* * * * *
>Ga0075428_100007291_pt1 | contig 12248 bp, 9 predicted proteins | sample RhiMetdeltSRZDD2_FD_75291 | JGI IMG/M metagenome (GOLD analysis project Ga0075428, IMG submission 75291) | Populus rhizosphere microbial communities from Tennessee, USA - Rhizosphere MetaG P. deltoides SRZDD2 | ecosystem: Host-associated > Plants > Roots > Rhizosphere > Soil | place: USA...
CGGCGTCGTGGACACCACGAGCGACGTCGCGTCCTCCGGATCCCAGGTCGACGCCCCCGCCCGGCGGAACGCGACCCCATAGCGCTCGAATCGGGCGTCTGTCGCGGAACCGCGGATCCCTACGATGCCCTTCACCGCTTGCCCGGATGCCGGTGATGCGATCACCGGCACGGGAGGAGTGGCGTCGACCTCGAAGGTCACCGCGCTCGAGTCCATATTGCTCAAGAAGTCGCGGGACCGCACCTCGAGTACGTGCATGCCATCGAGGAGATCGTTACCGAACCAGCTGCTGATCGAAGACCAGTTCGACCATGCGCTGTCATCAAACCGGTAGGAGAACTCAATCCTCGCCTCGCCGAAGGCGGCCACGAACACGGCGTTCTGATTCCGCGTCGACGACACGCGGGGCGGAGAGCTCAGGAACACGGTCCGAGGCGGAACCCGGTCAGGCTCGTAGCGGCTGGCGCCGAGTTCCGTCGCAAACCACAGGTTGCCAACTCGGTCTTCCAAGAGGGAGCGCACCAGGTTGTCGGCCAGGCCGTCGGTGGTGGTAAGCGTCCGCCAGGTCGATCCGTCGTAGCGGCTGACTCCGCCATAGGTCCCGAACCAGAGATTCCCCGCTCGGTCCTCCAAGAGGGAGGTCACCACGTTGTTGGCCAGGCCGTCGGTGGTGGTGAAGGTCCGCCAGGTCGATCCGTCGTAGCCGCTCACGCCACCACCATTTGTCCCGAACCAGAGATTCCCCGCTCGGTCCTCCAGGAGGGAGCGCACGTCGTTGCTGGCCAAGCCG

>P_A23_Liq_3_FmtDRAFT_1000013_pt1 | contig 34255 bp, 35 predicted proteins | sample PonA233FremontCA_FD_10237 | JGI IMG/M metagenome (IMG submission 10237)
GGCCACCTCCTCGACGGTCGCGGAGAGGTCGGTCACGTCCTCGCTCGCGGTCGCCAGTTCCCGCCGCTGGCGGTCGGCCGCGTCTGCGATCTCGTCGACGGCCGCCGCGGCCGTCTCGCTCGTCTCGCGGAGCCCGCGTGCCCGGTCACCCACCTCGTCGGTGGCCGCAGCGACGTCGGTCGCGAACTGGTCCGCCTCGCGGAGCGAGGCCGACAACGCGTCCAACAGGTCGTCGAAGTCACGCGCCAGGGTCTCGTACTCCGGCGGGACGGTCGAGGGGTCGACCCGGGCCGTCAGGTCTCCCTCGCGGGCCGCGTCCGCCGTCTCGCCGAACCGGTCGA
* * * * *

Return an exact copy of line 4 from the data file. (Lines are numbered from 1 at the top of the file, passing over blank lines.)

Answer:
GGCCACCTCCTCGACGGTCGCGGAGAGGTCGGTCACGTCCTCGCTCGCGGTCGCCAGTTCCCGCCGCTGGCGGTCGGCCGCGTCTGCGATCTCGTCGACGGCCGCCGCGGCCGTCTCGCTCGTCTCGCGGAGCCCGCGTGCCCGGTCACCCACCTCGTCGGTGGCCGCAGCGACGTCGGTCGCGAACTGGTCCGCCTCGCGGAGCGAGGCCGACAACGCGTCCAACAGGTCGTCGAAGTCACGCGCCAGGGTCTCGTACTCCGGCGGGACGGTCGAGGGGTCGACCCGGGCCGTCAGGTCTCCCTCGCGGGCCGCGTCCGCCGTCTCGCCGAACCGGTCGA